Charlie Perer
Co-Founder and Head of Originations
SG Credit Partners

“Enemy at the Gates” is classic war movie from 2001 starring Jude Law and Ed Harris. The movie, which is set during World War II, is about two snipers playing a dangerous game of cat and mouse, with Law’s character, Vasily, outmatched by the more experienced Erwin König (Harris). The key tenet of the movie is underdog Vasily has the homefield advantage and defeats König to help Russia defend its territory.

Right now, the nation’s largest banks, aka the “super power banks,” are the enemy at the gate of the big regional banks. The super power banks continue to use their scale to take share and are not afraid to win by outpricing the regional competition. Regional banks are by far outmatched by assets but have the regional homefield advantage and loyalty of many customers. The recent M&T and People’s Bank announcement clearly illustrates what regional banks are doing to compete in their respective territories to keep the super powers behind the gates.

To compete, regionals have been transforming into super regionals (defined as having at least $50 billion in assets) to better compete against the super powers in their respective territories. Let’s just quickly summarize some recent comps to prove the point:

  • M&T and Peoples
  • PNC and BBVA
  • BB&T and Sun Trust (i.e., Truist)
  • Fifth Third and MB
  • Huntington and Chemical/TCF
  • First Citizens and CIT
  • RBC and City National
  • CIBC and Private Bank

To avoid doubt, this is not a complete list and just meant for illustrative purposes. These deals were largely geographically focused, with the goal of building regional super powers. Homefield advantage against the banking super powers only goes so far if you can’t achieve enough scale and products to compete. The many byproducts of these mergers include more products and services, but one of the most important is the expanded asset-based lending presence afforded to these banks to better compete against the super powers.

Banking has changed at every level, but to be a successful super regional, several critical changes must be made, including, but not limited to, the need to provide:

  • A platform of products that serve both the business and its owner.
  • Technology capabilities that range from business to consumer.
  • ABL capabilities to compete nationally and the necessary collateral monitoring capabilities to serve the broader commercial banking footprint.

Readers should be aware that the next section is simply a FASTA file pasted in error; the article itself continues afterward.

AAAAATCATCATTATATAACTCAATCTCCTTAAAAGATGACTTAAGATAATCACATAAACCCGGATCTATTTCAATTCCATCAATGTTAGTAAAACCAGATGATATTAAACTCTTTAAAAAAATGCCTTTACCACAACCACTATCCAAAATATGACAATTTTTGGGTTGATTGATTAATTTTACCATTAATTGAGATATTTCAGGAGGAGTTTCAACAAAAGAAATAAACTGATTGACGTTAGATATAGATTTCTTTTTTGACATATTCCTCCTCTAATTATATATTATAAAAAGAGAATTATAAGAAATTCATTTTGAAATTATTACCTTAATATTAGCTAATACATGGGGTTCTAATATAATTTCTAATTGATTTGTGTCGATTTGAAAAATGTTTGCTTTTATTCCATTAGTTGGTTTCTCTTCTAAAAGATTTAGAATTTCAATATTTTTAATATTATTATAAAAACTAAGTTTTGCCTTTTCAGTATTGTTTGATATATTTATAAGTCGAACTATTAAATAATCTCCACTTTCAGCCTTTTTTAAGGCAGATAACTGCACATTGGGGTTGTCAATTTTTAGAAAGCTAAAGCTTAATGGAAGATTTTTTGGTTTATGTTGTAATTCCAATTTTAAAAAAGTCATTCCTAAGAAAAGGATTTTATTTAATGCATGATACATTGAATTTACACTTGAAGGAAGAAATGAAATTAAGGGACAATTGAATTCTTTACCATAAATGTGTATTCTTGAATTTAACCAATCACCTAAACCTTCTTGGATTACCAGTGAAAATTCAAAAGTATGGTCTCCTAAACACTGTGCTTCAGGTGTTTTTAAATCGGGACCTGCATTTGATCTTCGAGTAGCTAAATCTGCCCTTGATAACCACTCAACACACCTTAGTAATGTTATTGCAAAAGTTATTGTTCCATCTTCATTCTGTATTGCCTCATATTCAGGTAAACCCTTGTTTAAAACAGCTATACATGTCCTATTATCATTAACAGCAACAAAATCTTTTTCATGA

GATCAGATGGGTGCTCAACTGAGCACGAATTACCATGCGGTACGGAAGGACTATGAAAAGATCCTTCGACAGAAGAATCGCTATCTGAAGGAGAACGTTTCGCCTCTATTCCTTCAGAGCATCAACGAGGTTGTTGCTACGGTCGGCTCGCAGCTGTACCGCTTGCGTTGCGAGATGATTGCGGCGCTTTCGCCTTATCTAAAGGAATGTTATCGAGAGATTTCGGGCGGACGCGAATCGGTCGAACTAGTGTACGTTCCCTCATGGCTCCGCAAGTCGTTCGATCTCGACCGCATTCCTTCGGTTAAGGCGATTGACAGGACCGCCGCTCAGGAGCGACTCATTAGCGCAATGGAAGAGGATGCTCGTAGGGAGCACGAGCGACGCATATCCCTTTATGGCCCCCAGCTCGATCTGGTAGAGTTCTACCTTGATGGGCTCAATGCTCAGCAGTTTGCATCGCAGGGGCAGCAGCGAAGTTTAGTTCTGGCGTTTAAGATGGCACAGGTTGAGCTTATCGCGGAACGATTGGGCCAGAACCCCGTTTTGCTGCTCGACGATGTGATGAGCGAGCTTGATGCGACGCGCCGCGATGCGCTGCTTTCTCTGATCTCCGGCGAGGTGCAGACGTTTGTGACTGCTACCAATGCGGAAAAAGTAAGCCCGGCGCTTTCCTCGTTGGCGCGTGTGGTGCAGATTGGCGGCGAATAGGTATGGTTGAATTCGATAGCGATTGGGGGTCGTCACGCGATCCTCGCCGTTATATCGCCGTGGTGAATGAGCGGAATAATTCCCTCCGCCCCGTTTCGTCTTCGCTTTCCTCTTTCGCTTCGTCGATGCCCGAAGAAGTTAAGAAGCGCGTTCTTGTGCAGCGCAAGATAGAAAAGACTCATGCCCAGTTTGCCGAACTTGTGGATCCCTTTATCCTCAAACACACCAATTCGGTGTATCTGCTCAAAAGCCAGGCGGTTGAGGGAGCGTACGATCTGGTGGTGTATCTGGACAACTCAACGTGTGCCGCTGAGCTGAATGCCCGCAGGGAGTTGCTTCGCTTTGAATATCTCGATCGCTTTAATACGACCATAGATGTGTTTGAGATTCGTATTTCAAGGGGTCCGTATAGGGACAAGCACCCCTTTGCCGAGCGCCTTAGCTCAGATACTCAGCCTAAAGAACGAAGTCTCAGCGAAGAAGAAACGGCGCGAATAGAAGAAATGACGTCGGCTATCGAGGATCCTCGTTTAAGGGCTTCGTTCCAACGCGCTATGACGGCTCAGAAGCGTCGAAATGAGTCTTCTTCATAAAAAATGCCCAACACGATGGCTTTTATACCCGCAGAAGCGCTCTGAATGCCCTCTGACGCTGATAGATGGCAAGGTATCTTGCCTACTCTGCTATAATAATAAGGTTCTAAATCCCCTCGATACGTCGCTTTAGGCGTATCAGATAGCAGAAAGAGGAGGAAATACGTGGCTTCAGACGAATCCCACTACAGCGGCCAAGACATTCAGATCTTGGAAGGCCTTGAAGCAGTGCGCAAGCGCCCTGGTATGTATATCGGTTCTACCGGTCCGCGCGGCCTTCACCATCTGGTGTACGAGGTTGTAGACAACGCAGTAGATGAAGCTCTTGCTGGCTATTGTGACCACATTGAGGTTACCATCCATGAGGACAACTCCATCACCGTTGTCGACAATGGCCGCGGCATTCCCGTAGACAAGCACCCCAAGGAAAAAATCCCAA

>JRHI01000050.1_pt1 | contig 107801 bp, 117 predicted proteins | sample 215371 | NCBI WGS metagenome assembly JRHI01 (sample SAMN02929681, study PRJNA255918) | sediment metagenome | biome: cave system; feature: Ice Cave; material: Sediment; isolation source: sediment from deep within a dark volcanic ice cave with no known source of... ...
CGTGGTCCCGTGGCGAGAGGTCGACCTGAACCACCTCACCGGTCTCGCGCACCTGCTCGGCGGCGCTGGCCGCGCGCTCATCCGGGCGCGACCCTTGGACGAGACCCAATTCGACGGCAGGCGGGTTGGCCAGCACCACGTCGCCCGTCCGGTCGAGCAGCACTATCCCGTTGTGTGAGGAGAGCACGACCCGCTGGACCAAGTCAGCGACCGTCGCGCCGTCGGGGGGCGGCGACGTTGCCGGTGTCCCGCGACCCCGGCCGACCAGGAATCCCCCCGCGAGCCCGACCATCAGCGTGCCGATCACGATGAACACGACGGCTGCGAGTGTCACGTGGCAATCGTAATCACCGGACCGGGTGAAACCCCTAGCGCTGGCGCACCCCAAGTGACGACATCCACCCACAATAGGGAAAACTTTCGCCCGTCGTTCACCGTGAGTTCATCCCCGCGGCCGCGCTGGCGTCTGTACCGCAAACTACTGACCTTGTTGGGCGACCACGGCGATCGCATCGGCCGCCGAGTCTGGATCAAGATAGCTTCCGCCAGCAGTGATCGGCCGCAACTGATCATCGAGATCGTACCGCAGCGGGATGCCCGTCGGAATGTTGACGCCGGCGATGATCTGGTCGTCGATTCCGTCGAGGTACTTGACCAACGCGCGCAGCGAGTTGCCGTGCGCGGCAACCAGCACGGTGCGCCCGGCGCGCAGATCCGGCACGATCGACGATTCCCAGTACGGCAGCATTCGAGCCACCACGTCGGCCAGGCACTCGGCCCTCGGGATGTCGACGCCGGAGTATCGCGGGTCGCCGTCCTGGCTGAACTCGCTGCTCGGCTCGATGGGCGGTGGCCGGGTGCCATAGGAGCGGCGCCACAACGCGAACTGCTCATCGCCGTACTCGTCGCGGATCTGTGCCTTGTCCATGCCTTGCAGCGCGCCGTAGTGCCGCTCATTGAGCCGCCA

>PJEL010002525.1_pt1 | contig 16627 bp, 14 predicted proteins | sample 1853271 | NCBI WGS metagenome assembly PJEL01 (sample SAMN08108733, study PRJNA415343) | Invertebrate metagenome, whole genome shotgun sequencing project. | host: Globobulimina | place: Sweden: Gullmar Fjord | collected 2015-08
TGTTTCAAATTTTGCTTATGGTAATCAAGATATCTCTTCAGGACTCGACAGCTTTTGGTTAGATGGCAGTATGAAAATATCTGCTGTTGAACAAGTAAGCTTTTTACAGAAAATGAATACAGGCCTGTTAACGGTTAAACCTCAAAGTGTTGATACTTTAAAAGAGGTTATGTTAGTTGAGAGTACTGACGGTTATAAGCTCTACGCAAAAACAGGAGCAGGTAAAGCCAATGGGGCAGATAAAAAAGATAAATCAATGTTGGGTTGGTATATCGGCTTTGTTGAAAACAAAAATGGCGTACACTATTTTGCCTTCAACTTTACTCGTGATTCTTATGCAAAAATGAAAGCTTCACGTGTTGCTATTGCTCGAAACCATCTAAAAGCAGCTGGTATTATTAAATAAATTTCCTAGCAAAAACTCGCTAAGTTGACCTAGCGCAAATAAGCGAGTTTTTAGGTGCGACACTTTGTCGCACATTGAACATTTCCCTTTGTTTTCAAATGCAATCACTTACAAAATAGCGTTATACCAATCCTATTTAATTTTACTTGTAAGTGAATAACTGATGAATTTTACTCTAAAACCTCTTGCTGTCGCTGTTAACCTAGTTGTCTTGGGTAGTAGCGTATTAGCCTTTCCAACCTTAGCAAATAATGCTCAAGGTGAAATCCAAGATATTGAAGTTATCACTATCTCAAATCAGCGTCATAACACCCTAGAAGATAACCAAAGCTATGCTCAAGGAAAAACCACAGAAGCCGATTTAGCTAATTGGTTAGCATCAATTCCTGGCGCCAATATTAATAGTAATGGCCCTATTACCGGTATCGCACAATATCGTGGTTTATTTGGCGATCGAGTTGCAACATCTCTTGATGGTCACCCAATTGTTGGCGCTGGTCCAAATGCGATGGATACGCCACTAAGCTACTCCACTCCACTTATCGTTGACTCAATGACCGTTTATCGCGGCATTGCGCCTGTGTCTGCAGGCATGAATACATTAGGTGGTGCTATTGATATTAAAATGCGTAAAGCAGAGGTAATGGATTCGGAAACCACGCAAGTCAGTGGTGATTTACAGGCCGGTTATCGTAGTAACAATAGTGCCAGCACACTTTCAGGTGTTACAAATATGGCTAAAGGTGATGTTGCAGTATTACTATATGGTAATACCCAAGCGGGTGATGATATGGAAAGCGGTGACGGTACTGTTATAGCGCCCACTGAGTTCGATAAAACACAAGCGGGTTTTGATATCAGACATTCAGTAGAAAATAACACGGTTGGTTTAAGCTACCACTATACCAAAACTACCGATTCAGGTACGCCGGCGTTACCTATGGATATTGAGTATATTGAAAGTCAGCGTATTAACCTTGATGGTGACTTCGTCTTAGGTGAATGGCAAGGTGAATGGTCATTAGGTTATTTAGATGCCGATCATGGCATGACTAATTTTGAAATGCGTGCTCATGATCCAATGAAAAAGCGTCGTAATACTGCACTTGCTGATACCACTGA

The capex required for technology alone is in the billions and the super powers have already made this investment out of necessity, which has paid off in spades from treasury management to consumer banking. To be a super regional, a bank needs the scale to afford the capex and the customer base to take a platform approach, which includes ABL, as not all regional banks provide this product type. ABL, while still small compared with consumer banking, is becoming a case of the dog catching the bus in the sense that it is becoming a vital part of any sizeable bank’s platform, which could not be said 20 years ago. Put frankly, ABL was less of a consideration in years past than it is today, as senior management now finds itself with scalable specialty finance businesses with capital markets capabilities.

Each of the aforementioned bank mergers has a strong ABL presence, which historically was not part of the strategy of regional bank expansion. In fact, the majority of bank mergers mentioned have sizeable ABL groups with national reach while the rest of the bank only competes within its respective region.  It’s a testament to how far the ABL industry has come and shows that executive teams at regional banks better understand how ABL fits into building a super regional bank. It’s a very hard function to build, but you simply can’t compete without having it. These ABL groups are what keep marginal clients around and what lets the bank onboard clients not yet ready for commercial banking. The ABL groups are at the gates every day competing against bigger, national banks in their territories. The majority of these banks understand how to use their region to their advantage, which is a necessity since the competition at all levels is fierce and no sizeable deal is won without competition.

The success and competitive forces of the super powers created the need to create super regionals and set off hand-to-hand combat for clients in many regions of the country. The super regionals know who is at their gates and they are ready for action.